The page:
This photograph captures an adorable dark skinned girl with ringlet curls posing with her large doll. The little girl and the doll are well dressed. The child is wearing a cute patterned paisley dress. The amount of detail seen on the doll’s facial features is terrific, as is the little girl’s smile. The girl is dark complected. Many cabinet card sellers would advertise this image as being a photograph of a Native American, Black, or Hispanic little girl. Obviously, there is no way to know the ethnic origin of this little girl but unscrupulous sellers would have no problem advertising a possibility as a certainty. Collectors of antique photographs must beware of such practices within the hobby. The photographer is the Armstrong studio in Paulding, Ohio. No further information could be found about the photographer of this image.
This cabinet card captures a fashionable handsome couple She is wearing a gorgeous dress and an elaborate hat with a feather. The photographer is William G. Starke and his studio was located on the corner of Main and Fifth Streets in Zanesville, Ohio. Starke operated in Zanesville from at least 1881 through 1897 and at some point, he was joined in the studio by his son, William E. Starke (1856-?).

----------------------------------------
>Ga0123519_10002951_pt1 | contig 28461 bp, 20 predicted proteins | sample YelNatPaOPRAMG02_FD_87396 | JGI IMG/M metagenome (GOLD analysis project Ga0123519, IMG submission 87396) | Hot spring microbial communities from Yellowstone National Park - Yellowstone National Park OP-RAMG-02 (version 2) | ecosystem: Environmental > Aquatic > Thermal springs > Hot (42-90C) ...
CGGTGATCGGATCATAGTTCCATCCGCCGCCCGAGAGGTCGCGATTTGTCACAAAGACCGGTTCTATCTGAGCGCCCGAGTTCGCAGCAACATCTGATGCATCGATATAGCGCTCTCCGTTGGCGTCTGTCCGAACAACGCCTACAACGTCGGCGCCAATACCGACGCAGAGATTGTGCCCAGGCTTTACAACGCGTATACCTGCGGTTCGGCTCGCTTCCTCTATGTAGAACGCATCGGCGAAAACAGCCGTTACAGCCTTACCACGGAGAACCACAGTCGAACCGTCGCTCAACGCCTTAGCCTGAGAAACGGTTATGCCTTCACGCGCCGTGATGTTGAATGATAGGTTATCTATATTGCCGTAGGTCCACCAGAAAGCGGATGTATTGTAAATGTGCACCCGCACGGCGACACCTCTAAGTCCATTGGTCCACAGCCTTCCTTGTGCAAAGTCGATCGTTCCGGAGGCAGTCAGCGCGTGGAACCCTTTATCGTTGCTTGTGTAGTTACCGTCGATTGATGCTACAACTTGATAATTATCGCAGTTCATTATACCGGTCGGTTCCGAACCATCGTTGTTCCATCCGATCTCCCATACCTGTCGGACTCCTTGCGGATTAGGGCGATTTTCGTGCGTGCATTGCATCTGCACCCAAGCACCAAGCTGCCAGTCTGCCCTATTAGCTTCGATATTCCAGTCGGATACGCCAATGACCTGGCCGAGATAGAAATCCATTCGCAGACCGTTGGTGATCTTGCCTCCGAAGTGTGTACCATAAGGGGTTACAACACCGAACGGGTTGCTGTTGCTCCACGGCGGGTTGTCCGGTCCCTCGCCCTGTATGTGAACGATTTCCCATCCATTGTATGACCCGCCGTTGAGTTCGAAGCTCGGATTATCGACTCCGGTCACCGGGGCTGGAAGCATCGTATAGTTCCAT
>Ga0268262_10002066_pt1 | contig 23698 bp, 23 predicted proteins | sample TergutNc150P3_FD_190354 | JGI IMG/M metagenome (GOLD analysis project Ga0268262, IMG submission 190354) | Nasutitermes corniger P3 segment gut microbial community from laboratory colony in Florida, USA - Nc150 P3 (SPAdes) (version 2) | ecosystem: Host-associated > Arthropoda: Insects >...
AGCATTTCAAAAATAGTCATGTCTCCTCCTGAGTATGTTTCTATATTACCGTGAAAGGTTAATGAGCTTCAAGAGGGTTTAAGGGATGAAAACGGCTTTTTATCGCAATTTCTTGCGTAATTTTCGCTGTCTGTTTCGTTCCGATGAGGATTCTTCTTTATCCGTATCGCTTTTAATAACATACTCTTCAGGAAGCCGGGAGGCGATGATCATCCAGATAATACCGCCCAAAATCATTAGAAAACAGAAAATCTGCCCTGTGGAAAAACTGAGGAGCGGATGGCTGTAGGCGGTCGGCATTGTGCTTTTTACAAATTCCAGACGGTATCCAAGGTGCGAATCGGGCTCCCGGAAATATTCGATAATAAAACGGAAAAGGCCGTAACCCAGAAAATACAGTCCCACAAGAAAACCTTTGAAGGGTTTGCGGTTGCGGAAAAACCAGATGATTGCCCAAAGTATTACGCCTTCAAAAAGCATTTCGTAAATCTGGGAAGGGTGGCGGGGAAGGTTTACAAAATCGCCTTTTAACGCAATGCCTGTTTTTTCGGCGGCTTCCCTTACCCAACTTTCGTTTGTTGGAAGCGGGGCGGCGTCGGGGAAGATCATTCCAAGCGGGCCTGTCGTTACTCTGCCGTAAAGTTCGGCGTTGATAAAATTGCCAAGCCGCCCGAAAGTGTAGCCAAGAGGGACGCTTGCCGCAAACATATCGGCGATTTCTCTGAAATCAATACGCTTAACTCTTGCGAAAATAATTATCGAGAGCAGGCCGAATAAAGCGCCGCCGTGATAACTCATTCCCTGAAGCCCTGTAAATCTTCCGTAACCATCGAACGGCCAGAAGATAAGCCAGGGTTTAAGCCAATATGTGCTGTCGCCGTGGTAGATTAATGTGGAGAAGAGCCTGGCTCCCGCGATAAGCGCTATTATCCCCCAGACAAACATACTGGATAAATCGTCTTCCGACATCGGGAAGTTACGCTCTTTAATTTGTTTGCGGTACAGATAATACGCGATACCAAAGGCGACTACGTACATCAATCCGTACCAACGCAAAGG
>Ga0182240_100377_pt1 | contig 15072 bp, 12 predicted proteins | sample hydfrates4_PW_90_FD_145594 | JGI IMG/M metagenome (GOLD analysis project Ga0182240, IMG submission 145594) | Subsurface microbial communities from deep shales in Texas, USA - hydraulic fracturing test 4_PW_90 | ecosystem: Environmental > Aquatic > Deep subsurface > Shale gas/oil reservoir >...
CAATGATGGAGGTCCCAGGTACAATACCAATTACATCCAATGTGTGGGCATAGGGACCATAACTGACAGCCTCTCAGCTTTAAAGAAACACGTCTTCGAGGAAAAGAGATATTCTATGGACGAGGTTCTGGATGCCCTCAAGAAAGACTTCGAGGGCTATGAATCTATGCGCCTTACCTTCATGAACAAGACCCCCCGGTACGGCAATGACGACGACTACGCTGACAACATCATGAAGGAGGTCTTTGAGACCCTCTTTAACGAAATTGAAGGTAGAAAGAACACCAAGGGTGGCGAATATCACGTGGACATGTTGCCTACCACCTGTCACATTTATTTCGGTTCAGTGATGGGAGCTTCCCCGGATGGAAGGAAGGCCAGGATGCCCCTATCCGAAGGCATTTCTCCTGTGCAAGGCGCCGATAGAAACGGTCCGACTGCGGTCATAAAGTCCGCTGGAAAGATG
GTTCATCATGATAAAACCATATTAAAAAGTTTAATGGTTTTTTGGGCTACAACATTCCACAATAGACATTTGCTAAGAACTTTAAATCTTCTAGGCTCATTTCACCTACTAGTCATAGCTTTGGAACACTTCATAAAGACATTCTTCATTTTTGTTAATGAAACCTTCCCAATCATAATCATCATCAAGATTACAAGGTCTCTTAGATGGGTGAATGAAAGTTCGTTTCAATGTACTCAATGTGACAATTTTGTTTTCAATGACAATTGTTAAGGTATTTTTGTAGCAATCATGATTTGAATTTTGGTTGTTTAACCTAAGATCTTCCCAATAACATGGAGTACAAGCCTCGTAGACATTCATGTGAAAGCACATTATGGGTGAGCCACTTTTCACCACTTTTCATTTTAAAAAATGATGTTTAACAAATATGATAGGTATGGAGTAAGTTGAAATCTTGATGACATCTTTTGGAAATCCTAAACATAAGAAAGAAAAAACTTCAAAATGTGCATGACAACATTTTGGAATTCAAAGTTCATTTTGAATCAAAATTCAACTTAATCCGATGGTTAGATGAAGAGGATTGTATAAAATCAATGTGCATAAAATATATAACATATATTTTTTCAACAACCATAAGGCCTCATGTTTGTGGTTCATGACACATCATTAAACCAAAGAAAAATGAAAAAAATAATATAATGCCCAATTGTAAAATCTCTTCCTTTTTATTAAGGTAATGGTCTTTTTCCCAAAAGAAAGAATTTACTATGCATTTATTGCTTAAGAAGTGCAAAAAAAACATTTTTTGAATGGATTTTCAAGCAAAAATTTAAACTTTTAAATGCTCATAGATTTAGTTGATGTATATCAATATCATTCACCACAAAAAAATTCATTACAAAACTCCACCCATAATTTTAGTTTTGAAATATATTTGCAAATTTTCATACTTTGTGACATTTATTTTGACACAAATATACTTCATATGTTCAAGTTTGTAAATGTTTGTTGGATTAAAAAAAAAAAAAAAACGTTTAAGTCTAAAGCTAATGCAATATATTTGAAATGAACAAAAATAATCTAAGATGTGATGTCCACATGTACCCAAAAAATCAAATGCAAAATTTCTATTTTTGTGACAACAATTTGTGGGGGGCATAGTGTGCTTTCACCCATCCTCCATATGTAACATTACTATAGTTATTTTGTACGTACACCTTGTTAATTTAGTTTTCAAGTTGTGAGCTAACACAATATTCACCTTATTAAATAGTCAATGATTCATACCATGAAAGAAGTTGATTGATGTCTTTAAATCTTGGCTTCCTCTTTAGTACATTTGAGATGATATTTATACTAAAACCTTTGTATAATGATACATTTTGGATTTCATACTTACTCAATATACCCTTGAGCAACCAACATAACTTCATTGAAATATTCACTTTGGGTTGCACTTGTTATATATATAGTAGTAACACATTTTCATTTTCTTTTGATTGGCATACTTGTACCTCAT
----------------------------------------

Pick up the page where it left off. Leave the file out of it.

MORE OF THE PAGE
This cabinet photograph, by the Gardner studio in Napoleon, Ohio, offers a helpful hint worthy of appearing in Real Simple magazine. What should one do with those extra ribbons that are just laying around the house? A creative and economic answer is to stick them onto a plain dress to liven it up. Unfortunately, the end result of following this advice is that one is left with a very unattractive dress. To learn more about the photographer and to view other photographs by the Gardner studio, click on the category “Photographer: Gardner”.